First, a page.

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                    • #11
                      I do exactly what Nick does. Use the same brand -- Clairol Natural Instincts. it is ammonia free. I also suggest wetting down the whole rear part of the horse, so that if some dye does get on the body hair, you can quickly rinse it off. Keep the hose nearby and running. I also wrap any white socks with old polo wraps. I don't bother with a bag. I just stand behind the horse and work in the dye for the whole 8 - 10 minutes (for black tail). For black tail, there is a Soft Black that I like. If I am dying a chestnut tail, I often shorten the time so I get a more mixy color.
                      Rest in peace Claudius, we will miss you.

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                      • Original Poster

                        #12
                        Excellent info! Thanks so much everyone!

                        Wish I had known about the Clairol brand before...I already bought some. I did get 2 boxes because he has a massive tail. My wait time says 30 minutes so I'm probably going to want to bag it rather than hold it the whole time.

                        Will arrange: garbage bags, cheap towels, vaseline, shipping boots or polos.

                        My directions say apply *dry* *unwashed* hair (does that sound right?). I can tell you right now his tail is filthy--I've been on vacation for a week. So I figure I need to wash and condition it before I dye it. But I could let it dry again before I do the dye. Maybe wash it before I ride and dye it after when he's nice and tired?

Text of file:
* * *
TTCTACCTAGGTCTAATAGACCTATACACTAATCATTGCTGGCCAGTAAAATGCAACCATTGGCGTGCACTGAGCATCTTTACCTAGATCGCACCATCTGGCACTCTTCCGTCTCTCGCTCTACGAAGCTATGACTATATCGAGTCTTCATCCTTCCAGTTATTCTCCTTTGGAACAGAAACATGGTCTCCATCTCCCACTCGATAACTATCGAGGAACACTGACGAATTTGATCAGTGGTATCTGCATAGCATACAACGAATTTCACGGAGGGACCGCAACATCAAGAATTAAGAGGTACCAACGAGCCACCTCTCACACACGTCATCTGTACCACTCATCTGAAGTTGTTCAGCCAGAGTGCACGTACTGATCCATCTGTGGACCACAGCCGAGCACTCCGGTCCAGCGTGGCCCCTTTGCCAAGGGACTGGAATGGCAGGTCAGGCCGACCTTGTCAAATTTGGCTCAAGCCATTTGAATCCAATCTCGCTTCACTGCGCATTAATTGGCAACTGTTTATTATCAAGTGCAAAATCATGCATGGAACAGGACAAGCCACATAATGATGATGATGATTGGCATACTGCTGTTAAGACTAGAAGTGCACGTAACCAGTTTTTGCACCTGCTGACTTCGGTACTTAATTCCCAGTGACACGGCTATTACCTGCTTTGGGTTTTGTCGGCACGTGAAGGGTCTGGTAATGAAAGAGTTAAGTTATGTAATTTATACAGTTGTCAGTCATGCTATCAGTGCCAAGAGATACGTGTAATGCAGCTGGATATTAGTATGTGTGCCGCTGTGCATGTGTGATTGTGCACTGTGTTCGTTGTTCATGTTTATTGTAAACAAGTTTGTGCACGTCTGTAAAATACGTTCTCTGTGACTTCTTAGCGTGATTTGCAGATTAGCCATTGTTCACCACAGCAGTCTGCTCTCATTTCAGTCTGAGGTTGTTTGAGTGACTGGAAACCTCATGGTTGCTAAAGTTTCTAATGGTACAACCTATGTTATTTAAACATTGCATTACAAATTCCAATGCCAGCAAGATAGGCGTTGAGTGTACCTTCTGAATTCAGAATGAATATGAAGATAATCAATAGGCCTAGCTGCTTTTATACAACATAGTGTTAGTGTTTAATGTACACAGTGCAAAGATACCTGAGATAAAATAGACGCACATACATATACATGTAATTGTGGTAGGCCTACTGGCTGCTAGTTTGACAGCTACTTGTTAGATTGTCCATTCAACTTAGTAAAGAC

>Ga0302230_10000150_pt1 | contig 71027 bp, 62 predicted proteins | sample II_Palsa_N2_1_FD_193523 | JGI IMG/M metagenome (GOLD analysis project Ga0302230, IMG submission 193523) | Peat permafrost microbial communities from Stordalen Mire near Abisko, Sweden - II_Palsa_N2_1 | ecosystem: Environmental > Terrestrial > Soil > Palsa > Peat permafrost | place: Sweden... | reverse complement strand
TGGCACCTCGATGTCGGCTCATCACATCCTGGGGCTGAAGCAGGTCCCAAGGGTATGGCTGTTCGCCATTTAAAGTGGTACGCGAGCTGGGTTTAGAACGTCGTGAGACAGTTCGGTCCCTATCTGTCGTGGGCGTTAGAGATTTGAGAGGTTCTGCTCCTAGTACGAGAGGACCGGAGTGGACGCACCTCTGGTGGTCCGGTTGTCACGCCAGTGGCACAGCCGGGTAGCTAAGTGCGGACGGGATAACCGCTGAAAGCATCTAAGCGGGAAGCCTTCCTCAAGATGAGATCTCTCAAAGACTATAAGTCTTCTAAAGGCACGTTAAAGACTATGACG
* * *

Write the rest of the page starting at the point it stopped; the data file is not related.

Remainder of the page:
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                        • #13
                          has anyone ever dyed a light tail, such as one on a palomino? either to whiten the entire tail or to darken the whiter parts to more of a golden color.

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                          • #14
                            Don't condition before you dye. But you will definitely want to afterwards. After a work out is a good idea. Maybe a hay bag too. Good Luck.
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                            • #15
                              Originally posted by JetsGlitterNGold View Post
                              has anyone ever dyed a light tail, such as one on a palomino? either to whiten the entire tail or to darken the whiter parts to more of a golden color.
                              We used Oxiclean and soap mixed on my daughters pony's tail. He lived out 24/7 and it was always yellow. Then we would use some of the brightening shampoo (purple stuff). DON'T leave the purple stuff sit too long or your pony will look like "punk rock pony" Again a really good deep condition afterwards. I think I have a pic of his tail some where. Good Luck!!
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                              • #16
                                Here is my daughters first pony The Teflon Don.
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                                • Original Poster

                                  #17
                                  Originally posted by alliekat View Post